This glossary is an alphabetical guide to the most common terms in statecharts and state machines.
An action can be fired upon entry or exit of a state. Actions are “fire-and-forget processes”; once the machine has fired the action, it moves on and forgets the action. You can also fire actions on transitions.
When you run a statechart, it becomes an actor; a running process that can receive messages, send messages and change its behavior based on the messages it receives, which can cause effects outside of the actor.
See delayed transitions.
Delayed transitions are transitions that only happen after a specified interval of time. If another event happens before the end of the timer, the transition doesn’t complete. Delayed transitions are labeled “after” and often referred to as “after” transitions.
Eventless transitions are transitions without events. These transitions are always taken after any transition in their state is enabled. No event is necessary to trigger the transition. Eventless transitions are labeled “always” and often referred to as “always” transitions.
When a machine reaches the final state, it can no longer receive any events, and anything running inside it is canceled and cleaned up. A machine can have multiple final states or no final states.
A guard is a condition that the machine checks when it goes through an event. If the condition is true, the machine follows the transition to the next state. If the condition is false, the machine follows the rest of the conditions to the next state. Any transition can be a guarded transition.
A history state returns the parent state to its most recently active child state.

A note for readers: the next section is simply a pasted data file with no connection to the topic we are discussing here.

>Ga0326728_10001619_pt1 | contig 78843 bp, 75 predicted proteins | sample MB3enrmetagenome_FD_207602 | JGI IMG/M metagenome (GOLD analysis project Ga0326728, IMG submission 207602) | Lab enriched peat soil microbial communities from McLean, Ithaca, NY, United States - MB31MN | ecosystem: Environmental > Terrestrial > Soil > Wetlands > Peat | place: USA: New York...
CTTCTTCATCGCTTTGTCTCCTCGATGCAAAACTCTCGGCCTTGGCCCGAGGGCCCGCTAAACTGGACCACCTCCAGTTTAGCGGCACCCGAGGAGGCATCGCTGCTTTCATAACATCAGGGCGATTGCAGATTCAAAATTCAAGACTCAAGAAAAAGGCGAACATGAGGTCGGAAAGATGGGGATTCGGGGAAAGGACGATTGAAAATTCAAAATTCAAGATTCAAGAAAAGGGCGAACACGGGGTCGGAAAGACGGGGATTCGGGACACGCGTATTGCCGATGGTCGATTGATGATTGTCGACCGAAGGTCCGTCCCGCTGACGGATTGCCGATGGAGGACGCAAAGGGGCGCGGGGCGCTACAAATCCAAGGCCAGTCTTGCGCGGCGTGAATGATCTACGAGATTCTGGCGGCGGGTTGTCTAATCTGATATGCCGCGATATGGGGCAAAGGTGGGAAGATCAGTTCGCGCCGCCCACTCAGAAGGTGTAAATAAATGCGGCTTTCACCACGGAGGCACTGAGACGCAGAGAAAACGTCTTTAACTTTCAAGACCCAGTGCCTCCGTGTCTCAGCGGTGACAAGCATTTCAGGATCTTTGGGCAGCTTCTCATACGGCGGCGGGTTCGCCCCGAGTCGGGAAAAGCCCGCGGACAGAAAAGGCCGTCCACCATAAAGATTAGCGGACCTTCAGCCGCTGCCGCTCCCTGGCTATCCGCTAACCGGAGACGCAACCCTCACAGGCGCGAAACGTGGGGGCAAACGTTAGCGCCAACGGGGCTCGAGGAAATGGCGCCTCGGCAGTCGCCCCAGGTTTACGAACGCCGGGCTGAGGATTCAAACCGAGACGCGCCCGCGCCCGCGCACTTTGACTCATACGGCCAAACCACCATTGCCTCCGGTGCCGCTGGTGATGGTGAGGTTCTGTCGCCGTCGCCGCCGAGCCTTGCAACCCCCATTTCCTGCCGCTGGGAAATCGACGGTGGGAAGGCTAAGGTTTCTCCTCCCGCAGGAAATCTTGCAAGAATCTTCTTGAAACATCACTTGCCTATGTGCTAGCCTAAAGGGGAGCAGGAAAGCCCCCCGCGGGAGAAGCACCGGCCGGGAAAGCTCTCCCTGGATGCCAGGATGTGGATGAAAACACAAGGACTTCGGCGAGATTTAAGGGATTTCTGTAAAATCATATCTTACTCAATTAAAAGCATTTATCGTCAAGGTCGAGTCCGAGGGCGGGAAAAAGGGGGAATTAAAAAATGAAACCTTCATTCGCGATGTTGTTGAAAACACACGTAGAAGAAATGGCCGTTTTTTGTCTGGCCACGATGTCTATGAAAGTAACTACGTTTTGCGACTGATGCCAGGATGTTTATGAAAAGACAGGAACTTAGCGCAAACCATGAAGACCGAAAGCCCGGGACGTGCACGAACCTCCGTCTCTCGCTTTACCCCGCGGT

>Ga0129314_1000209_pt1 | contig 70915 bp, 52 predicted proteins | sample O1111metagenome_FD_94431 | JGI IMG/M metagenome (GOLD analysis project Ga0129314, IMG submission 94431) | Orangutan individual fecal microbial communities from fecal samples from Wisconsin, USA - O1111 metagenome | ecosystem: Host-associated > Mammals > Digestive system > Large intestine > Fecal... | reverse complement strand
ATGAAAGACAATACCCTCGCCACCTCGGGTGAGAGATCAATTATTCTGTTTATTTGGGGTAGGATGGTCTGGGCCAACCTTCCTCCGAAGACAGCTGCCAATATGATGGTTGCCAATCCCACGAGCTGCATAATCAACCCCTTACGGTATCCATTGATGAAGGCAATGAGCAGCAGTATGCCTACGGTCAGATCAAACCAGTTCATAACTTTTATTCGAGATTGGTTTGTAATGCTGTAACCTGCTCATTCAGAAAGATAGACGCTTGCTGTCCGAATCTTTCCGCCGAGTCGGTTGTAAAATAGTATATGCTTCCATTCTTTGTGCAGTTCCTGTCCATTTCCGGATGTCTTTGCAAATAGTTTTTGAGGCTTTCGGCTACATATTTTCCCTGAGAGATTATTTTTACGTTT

When a state machine starts, it enters the initial state first. A machine can only have one top-level initial state.
An invoked actor is an actor that can execute its own actions and communicate with the machine. These invoked actors are started in a state and stopped when the state is exited.
A parallel state is a state separated into multiple regions of child states, where each region is active simultaneously.
Parent and child states
States can contain more states, also known as child states. These child states are only active when the parent state is active. Child states are nested inside their parent states.
A state describes the status of the machine. A state can be as simple as active and inactive. These states are finite; the machine can only move through the pre-defined states. A state machine can only be in one state at a time.
Statecharts are a visual extension to state machines enabling you to model more complex logic, including hierarchy, concurrency, and communication.
A state machine is a model that describes how the state of a process transitions to another state when an event occurs. State machines make building reliable software easier because they prevent impossible states and undesired transitions.
Transitions and events
A machine moves from state to state through transitions. Transitions are caused by events; when an event happens, the machine transitions to the next state. Transitions are “deterministic”; each combination of state and event always points to the same next state.